Finally, Mr. Cheatham suggests that if the anti-war crowd would just sit down and stop yelling, they'd be heard more. But there's plenty of yelling from the other side, and he must know that people who are passionate about something can get pretty vocal about it - what's new? Besides, despite the fact that the administration does, in fact, employ the use of focus groups, the president has made it clear that his vision is more important than the opinion of the electorate to which he in theory owes his power.
Hmm: Fascism, anyone?
cognitive science graduate student
Sweatshops take advantage of workers and consumers
This letter is in response to Brian Danker's Wednesday letter advocating the running of sweatshops. Mr. Danker, your letter was the most painfully ignorant material I have read in quite some time. It waged attacks against SAS and all others who see sweatshop practices as inhumane and unacceptable. Your letter reflects a great degree of moral flexibility since you blatantly state that you have no qualms with the suffering and exploitation of others as long as you receive the new AirForce Ones in a timely manner at your local Footlocker.
Since it is overwhelmingly clear that you have absolutely no knowledge relating to the truth in sweatshops, please permit me to briefly inform you of your ignorance. First of all, sweatshops are employed in one form or another by almost every single U.S. clothing distribution company, not just Nike. This is because there is currently no legislation that requires companies to document and be held accountable for the proper treatment of their overseas employees. These workers only work in these factories because they are absent of any other options. Large corporations move into these poverty-stricken areas and push out any other job markets that may have been present before.
The classic "at least we're giving them jobs" argument is a hideous fallacy, Mr. Danker. That's a big-boy word for bullshit. Hey, why don't we feed homeless people dog food 'cause "at least they'll be eating," right? The most upsetting statement you made though was that these people receive "honest wages." Most of these workers don't even get paid a living wage. That's a big-boy term, Mr. Danker, for money needed just to survive. Just like I'm sure you would die without your new Gap Khakis, the people who made them actually have to worry about dying because they don't have any food.
I would talk about the inhumane conditions these people work in and the daily abuse and exploitation they endure, but you have already stated that these are issues to which you are indifferent. The point that SAS is trying to make through their work is that the Big Five manufacturing corporations and others don't have to operate this way. They do it because ignorant people think it's to keep prices low and not stock prices high. They rob and defile you and countless others when you buy their products, Mr. Danker, and you write letters thanking them for it.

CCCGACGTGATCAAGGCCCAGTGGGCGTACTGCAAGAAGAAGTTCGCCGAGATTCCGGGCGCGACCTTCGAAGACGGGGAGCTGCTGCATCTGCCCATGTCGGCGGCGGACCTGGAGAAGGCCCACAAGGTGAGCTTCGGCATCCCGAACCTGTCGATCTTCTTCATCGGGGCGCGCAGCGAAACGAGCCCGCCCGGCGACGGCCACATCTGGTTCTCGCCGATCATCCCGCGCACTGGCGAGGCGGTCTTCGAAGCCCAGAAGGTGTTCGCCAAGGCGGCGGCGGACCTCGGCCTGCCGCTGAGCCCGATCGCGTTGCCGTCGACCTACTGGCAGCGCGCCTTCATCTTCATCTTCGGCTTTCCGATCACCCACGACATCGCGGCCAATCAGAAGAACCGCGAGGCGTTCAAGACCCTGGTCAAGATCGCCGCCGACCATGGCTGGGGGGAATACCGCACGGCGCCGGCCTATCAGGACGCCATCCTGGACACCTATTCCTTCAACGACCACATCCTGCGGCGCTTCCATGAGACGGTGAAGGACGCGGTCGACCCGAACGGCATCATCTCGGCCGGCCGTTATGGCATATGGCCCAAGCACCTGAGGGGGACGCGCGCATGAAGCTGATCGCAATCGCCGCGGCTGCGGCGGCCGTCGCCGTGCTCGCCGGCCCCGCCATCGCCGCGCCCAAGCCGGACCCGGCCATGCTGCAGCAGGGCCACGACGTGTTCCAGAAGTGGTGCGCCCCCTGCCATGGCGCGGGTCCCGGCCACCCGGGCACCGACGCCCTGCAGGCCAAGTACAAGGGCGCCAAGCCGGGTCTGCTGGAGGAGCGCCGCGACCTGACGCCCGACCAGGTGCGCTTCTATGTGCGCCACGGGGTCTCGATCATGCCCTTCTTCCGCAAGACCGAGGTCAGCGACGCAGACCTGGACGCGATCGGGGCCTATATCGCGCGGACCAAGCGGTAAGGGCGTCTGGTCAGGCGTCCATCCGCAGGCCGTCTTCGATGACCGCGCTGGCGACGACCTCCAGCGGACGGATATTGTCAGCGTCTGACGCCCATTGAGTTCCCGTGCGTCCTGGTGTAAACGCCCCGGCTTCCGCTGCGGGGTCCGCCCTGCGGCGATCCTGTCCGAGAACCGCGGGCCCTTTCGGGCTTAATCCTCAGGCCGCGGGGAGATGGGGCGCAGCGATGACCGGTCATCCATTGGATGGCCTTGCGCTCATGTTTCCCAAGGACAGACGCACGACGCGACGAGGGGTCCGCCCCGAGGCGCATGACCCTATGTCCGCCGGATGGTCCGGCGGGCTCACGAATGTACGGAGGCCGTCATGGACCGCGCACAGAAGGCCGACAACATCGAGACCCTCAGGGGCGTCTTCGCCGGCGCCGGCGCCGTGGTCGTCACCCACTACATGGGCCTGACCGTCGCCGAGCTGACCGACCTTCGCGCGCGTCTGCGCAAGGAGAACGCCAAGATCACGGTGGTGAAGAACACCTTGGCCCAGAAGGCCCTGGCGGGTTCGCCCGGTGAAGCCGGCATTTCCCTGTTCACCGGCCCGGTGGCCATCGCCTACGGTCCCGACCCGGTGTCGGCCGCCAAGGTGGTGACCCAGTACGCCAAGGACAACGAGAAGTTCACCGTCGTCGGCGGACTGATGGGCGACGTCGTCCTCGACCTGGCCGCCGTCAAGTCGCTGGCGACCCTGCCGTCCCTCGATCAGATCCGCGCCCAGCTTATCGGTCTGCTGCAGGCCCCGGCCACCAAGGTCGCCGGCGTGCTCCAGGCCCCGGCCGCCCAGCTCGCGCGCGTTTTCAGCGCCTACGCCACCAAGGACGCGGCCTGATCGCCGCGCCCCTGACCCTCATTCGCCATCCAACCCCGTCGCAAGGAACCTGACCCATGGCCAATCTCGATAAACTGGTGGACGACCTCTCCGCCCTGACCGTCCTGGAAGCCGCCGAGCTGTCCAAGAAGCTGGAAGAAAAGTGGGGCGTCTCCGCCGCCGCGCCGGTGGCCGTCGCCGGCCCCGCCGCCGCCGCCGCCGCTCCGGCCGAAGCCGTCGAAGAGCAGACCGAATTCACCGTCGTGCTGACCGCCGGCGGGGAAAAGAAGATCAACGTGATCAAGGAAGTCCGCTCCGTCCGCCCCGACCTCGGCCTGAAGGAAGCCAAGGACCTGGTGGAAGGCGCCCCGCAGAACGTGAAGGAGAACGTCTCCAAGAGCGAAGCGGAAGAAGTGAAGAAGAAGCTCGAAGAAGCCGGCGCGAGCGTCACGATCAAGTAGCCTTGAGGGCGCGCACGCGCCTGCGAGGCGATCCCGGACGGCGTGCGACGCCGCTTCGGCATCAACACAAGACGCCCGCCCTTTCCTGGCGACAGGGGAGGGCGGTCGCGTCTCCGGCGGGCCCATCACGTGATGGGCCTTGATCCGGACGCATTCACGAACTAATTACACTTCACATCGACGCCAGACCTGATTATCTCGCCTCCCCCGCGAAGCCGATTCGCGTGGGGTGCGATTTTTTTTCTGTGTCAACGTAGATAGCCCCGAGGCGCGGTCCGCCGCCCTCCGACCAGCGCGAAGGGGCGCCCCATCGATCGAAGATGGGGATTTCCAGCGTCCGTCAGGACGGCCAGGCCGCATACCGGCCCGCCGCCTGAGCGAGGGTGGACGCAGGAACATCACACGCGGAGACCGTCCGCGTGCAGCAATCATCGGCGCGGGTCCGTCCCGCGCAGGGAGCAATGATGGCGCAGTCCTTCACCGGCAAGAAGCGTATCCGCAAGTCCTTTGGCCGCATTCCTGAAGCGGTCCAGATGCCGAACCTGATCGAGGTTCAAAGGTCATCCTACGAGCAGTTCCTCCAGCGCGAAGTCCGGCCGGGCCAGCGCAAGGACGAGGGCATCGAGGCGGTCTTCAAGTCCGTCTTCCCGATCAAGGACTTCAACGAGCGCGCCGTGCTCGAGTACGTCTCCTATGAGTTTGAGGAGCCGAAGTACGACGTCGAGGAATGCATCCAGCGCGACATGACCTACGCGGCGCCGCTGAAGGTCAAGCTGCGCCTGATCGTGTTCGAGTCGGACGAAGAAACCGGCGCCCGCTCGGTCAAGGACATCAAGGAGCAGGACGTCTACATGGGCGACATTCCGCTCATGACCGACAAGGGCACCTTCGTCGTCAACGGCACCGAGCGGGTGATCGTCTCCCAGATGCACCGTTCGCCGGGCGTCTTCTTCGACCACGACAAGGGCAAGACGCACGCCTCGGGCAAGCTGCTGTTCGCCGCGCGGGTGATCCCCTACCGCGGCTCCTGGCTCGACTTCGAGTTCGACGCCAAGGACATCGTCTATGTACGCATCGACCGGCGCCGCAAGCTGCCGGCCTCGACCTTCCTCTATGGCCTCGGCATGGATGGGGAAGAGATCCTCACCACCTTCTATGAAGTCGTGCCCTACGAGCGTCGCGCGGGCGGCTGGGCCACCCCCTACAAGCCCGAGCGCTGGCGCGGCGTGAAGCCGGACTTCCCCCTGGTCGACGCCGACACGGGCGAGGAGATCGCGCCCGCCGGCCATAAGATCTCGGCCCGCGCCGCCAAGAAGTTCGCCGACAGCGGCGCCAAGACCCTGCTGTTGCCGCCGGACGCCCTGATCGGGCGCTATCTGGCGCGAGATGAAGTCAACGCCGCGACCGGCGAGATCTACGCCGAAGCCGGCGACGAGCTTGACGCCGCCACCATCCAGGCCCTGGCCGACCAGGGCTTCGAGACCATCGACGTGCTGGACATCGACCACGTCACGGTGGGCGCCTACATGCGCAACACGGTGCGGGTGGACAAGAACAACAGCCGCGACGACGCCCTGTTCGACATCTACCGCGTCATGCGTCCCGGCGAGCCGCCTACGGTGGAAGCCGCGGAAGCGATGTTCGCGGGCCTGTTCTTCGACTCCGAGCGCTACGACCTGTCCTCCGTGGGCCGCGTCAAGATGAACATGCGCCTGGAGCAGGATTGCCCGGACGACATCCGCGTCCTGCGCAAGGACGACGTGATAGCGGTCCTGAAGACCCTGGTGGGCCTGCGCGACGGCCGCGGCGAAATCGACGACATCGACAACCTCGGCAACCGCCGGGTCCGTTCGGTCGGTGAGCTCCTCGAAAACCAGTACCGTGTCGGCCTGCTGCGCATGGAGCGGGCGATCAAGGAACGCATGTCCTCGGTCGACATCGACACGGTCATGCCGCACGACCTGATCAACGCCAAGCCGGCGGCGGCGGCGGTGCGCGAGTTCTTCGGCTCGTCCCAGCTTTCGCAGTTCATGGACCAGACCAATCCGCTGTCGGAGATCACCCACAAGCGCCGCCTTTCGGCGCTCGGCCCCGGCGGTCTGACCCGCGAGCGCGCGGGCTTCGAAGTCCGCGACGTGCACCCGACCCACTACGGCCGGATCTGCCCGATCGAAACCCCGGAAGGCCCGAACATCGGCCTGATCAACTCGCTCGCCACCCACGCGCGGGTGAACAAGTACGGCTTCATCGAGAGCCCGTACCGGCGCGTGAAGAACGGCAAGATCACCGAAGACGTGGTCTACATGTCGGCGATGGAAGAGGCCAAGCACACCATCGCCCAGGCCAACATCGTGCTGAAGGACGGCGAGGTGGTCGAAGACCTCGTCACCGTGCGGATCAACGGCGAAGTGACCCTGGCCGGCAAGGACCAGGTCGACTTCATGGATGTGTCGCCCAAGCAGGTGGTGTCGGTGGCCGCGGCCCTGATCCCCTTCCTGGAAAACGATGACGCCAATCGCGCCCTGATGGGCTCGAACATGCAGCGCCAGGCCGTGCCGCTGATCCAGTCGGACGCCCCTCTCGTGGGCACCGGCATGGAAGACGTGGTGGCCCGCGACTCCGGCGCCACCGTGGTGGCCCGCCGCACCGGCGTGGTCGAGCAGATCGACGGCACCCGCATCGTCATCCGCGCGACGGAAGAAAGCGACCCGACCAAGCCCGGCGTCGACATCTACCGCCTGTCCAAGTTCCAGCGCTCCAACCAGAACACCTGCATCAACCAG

Sweatshop workers don't enjoy winning situation
In response to Brian Danker's letter, "Sweatshops are a system in which everyone wins," Brian maintains that sweatshop workers earn an honest wage. This is not the case. Sweatshops in several countries are trying to unionize and demand better pay and working conditions. Why, if the workers are treated so well, do they continue to try to organize? This is all a little vague though - here is an example:
The Matamoros Garment "Factory" (I'd call it a sweatshop) in Mexico. The workers were not paid for 3.5 weeks, protested unhealthy cafeteria conditions, were forced to work overtime, were locked in the factory by management, denied freedom of association and were subject to verbal and physical abuse. (http://www.cleanclothes.org/urgent/03-02-06.htm)
This is not what I would call a "win" situation for the people who work at Matamoros, and perhaps this is what Mr. Danker has forgotten: that these are people who live, work, fight and die to produce his clothing when he did not mention the human rights cost of sweatshops.
As Mr. Danker has effectively shown, Nike and the American consumer are making a "killing," but we do so against the Universal Declaration of Human Rights, child labor laws, hell - even local assault and battery laws. Liberal rhetoric aside, I am unwilling to buy clothes that are brought to me through the torture of "weak" people.
That being said, I wish SAS the best of luck, although I must suggest a different name, you see because you are not really anti-SAS (that name is pretty indirect - you are pro-sweatshop) - how about, "Students Exploiting People for Money" or "Students Who Remain Ignorant to Secure Cheaper Shoes?"
engineering physics sophomore